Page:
While the sparing of the femur does occur, whether a patient can maintain a high level of function post BHR is not known. The current literature on BHR, a specific type of hip resurfacing, is lacking and has not shown the results that the theoretical concepts suggest or the manufacturer of the device has advocated. Our review of the literature suggests that more complete research is needed. We would suggest utilization of outcome tools such as the Western Ontario and McMaster Universities' Osteoarthritis Index (WOMAC) and the HHS. These outcome tools have been validated . These measures should be assessed pre-operatively and post-operatively as part of the evaluation and follow up process. In addition they could be used for comparisons of various surgical approaches and post-operative rehabilitation protocols. Clearer inclusion and exclusion criteria as well as longer follow-up would also add to the body of research. Once these questions have been addressed, we may better educate our patients who are considering this relatively new procedure.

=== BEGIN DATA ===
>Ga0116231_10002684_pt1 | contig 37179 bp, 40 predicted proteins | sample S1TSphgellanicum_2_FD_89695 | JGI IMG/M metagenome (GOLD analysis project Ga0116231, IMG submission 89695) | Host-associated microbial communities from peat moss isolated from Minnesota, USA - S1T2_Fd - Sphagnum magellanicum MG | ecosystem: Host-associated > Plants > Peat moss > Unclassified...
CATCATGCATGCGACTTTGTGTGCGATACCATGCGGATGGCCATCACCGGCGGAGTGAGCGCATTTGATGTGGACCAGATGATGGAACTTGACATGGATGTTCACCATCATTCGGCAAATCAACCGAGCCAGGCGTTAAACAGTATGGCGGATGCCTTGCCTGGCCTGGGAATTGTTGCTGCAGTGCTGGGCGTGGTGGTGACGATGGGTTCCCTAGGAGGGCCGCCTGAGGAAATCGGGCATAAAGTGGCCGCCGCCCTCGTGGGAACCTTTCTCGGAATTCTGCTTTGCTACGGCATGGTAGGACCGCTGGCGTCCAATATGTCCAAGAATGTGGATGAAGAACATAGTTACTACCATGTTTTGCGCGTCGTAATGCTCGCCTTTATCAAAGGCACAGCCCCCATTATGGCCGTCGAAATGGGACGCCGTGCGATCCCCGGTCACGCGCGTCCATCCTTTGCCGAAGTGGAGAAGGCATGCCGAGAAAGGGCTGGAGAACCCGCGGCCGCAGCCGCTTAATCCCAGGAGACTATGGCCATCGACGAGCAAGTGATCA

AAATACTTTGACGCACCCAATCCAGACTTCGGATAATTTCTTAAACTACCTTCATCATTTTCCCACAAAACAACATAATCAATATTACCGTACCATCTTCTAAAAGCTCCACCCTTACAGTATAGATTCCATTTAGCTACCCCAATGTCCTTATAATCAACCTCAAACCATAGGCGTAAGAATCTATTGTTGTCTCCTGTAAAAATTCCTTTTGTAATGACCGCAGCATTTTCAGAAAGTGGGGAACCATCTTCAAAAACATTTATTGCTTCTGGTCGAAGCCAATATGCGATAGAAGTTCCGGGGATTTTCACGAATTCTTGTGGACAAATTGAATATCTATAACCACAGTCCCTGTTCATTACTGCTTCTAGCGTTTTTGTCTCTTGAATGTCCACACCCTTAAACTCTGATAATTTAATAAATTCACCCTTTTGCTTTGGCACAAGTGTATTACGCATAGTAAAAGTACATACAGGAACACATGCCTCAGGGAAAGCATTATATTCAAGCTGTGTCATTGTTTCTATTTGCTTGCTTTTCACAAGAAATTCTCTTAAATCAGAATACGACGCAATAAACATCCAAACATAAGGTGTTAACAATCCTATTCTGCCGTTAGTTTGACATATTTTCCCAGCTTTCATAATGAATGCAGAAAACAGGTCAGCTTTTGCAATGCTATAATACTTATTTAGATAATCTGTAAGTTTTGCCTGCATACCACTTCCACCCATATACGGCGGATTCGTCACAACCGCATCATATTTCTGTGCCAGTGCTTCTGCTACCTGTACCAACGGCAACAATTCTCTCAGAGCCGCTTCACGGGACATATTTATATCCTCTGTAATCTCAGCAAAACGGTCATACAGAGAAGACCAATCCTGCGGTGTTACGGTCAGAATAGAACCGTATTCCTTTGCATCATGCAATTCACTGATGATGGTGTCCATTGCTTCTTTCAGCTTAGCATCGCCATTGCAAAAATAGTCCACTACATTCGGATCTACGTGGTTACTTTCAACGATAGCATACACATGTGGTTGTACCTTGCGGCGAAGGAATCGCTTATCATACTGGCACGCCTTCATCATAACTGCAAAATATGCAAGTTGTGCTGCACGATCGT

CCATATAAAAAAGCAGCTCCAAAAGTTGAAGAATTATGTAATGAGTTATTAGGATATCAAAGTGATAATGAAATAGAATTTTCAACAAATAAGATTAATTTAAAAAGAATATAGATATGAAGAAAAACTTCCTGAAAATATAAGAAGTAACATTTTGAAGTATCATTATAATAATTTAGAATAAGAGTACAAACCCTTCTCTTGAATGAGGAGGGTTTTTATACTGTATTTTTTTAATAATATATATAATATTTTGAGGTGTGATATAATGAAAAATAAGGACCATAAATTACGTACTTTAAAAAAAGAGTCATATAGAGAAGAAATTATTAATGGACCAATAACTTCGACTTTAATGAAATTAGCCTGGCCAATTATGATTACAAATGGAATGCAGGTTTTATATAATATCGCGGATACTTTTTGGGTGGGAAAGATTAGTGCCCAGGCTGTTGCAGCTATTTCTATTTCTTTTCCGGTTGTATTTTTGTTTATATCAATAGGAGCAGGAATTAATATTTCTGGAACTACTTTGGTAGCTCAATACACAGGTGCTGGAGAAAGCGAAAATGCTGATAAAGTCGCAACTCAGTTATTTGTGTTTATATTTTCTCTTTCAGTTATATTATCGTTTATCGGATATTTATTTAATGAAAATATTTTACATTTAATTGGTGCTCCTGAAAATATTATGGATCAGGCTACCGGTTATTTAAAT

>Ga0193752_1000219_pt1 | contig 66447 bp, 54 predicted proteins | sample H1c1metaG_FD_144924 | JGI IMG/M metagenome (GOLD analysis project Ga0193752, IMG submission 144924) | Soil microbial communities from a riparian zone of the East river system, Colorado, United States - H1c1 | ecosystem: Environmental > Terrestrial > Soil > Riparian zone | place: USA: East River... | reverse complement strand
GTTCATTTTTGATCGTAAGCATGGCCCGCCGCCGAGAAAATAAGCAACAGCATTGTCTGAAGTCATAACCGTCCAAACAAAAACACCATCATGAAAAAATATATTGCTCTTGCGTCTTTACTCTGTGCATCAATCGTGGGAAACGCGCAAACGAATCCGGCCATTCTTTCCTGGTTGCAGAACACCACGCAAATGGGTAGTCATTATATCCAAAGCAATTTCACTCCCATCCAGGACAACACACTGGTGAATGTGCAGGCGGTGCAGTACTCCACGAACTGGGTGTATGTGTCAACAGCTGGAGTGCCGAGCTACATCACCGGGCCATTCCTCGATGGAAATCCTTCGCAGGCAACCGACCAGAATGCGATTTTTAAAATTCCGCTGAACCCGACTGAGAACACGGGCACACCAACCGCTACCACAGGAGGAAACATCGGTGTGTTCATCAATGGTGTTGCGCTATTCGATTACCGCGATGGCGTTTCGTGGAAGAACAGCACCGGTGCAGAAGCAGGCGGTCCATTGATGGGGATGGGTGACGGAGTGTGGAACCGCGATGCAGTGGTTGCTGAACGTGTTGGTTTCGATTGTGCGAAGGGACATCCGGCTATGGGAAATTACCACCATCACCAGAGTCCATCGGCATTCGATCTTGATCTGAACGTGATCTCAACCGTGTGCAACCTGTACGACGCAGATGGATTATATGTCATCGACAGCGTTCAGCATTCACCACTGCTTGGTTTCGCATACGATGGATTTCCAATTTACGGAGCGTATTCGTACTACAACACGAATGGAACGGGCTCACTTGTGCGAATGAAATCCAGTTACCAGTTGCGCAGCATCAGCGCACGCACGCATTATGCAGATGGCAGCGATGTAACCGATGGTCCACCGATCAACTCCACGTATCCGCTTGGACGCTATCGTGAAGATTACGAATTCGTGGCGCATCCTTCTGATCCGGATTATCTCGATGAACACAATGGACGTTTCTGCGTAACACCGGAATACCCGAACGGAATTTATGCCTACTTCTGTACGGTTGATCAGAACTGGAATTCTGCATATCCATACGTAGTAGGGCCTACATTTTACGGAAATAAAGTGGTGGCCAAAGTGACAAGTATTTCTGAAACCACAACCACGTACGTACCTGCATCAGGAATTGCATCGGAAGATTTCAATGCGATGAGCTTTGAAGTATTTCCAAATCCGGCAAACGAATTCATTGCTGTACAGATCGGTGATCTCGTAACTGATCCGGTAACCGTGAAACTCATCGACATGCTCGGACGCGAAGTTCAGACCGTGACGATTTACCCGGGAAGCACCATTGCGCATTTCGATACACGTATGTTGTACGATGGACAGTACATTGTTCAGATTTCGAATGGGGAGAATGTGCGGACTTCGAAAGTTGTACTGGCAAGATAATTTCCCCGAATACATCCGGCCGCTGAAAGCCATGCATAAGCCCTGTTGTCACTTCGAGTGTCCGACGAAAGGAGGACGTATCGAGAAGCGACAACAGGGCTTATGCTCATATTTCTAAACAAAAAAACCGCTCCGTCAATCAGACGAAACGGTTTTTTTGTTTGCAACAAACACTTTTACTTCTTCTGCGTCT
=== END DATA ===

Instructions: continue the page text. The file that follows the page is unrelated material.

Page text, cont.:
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Steve Karas, DSc, PT, CMPT, OCS
Chatham University, Pittsburgh, PA, USA
* Corresponding Author;
Address: Physical Therapy Department, Chatham University, USA
Received: Aug 01, 2011
Accepted: Oct 03, 2011